In this “interview” to announce the release of the Rackspace “Cloud Servers” API, lead architects Erik Carlin and Jason Seats make a big deal of their goal to apply REST principles: “We wanted to adhere as strictly as possible to RESTful practice. We iterated several times on the design to make it more and more RESTful. We actually did an update this week where we made some final changes because we just didn’t feel like it was RESTful enough”. So presumably this API should finally show me the benefits of true REST in the IT resource management domain. And to be sure it does a better job than EC2 and GoGrid at applying REST principles. The authentication uses HTTP headers, keeping URLs clean. They use the different HTTP verbs the way they are intended. Well mostly, as some of the logic escapes me: doing a GET on /servers/id (where id is the server ID) returns the details of the server configuration, doing a DELETE on it terminates the server, but doing a PUT on the same URL changes the admin username/password of the server. Weird. I understand that the output of a GET can’t always have the same content as the input of a PUT on the same resource, but here they are not even similar. For non-CRUD actions, the API introduces a special URL (/servers/id/action) to which you can POST. The type of the payload describes the action to execute (reboot, resize, rebuild…). This is very similar to Sun’s “controller URLs” (see below).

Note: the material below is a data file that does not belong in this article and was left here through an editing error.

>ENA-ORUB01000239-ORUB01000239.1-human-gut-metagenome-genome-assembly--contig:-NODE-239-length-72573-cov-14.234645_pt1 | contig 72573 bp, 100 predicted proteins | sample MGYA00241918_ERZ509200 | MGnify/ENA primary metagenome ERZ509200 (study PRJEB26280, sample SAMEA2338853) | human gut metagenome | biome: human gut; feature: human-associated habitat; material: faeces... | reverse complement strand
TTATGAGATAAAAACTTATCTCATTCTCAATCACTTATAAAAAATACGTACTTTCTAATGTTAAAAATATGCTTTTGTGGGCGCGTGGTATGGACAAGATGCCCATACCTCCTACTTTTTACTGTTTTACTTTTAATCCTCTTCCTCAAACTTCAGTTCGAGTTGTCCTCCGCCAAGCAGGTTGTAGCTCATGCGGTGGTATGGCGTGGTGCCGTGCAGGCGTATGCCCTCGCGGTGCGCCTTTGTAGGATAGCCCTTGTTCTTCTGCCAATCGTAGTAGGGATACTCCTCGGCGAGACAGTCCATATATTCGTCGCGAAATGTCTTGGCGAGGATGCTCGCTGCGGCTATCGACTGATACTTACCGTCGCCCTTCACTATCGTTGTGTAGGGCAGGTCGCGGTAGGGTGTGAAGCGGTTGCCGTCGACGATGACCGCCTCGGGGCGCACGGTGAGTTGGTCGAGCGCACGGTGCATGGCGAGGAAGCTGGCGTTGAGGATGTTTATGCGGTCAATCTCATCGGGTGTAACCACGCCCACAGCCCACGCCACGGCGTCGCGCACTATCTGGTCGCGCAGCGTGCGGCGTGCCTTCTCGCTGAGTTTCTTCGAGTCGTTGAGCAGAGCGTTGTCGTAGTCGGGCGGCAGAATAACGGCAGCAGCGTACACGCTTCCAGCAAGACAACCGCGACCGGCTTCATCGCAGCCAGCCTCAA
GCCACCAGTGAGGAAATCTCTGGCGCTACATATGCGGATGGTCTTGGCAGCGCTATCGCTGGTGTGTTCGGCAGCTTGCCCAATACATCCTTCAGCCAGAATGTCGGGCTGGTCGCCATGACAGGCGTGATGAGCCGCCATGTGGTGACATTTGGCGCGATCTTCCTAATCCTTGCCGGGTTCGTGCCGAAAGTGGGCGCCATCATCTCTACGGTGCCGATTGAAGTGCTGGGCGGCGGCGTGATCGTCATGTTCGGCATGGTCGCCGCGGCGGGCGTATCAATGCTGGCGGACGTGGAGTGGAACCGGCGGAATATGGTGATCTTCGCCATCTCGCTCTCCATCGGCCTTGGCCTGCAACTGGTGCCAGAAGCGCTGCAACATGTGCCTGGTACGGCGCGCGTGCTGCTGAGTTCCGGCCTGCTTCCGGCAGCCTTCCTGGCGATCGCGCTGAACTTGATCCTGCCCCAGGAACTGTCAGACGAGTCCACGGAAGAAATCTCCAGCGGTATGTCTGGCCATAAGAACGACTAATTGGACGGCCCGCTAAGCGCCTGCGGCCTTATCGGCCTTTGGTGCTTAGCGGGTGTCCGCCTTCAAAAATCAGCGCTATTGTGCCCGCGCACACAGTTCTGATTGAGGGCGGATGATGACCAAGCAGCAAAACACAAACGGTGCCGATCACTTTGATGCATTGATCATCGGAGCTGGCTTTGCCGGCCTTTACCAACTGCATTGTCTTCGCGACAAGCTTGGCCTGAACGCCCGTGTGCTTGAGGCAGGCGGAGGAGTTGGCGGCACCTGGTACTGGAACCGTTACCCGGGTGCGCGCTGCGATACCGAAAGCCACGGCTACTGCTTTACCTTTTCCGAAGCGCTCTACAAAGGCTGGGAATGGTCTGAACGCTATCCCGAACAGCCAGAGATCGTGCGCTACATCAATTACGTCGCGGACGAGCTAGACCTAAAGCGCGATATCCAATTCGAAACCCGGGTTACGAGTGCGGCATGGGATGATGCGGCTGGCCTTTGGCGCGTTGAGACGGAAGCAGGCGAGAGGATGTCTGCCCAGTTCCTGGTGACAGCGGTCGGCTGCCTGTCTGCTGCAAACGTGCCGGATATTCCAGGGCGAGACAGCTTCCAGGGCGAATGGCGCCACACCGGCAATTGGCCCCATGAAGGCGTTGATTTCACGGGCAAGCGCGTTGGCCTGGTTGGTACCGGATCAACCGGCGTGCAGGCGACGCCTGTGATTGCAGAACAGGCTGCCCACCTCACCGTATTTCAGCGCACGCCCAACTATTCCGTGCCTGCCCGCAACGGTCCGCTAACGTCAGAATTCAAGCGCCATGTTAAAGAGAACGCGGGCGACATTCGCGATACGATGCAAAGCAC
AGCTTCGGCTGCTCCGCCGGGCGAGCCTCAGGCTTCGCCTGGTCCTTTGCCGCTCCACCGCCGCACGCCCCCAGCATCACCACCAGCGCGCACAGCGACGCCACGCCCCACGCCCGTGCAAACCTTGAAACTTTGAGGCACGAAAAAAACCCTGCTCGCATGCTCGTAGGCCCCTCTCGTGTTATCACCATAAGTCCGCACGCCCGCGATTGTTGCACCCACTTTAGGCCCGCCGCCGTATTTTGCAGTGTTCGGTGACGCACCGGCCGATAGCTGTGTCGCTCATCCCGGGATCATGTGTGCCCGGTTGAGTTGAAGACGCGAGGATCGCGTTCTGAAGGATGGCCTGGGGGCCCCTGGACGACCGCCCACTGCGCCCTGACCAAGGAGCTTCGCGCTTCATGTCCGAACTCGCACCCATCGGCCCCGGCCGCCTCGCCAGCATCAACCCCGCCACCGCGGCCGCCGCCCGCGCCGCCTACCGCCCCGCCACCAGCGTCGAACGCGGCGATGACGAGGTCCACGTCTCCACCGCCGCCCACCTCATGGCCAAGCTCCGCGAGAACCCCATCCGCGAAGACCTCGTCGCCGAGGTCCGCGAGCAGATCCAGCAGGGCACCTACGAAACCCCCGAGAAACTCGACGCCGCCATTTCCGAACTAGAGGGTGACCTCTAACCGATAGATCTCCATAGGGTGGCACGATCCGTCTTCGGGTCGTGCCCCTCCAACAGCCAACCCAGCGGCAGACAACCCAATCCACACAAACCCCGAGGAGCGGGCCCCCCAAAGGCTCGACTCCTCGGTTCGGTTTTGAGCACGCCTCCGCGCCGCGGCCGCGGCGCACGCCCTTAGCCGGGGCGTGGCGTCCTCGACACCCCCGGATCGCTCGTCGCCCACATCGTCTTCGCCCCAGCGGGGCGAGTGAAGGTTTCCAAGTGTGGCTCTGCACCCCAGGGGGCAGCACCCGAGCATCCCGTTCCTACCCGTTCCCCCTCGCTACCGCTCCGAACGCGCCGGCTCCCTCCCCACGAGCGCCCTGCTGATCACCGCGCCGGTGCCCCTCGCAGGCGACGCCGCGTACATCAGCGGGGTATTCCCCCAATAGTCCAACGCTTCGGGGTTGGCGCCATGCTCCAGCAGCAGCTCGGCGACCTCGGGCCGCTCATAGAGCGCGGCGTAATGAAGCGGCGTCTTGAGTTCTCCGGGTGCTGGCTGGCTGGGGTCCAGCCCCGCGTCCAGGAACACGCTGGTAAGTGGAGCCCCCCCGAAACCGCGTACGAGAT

I came out thinking that this is a nice on-the-wire interface that should be easy to use. But it’s not clear to me what REST-specific benefit it exhibits. For example, how would this API be less useful if “delete” was another action POSTed to /servers/id/action rather than being a DELETE on /servers/id? The authors carefully define the HTTP behavior (content compression, caching…) but I fail to see how the volume of data involved in using this API necessitates this (we are talking about commands here, not passing disk images around). Maybe I am a lazy pig, but I would systematically bypass the cache because I suspect that the performance benefit would be nothing in comparison to the cost of having to handle in my code the possibility of caching taking place (“is it ok here that the content might be stale? what about here? and here?”).

Sun

Like Rackspace, the Sun Cloud API is explicitly RESTful. And, by virtue of Tim Bray being on board, we benefit from not just seeing the API but also reading in well-explained details the issues, alternatives and choices that went into it. It is pretty similar to the Rackspace API (e.g. the “controller URL” approach mentioned above) but I like it a bit better and not just because the underlying model is richer (and getting richer every day as I just realized by re-reading it tonight). It handles many-as-one management through clusters in a way that is consistent with the direct resource access paradigm. And what you PUT on a resource is closely related to what you GET from it.

I have commented before on the Sun Cloud API (though the increasing richness of their model is starting to make my comments less understandable, maybe I should look into changing the links to a point-in-time version of Kenai). It shows that at the end it’s the model, not the protocol that matters. And Tim is right to see REST in this case as more of a set of hygiene guidelines for on-the-wire protocols then as the enabler for some unneeded scalability (which takes me back to wondering why the Rackspace guys care so much about caching).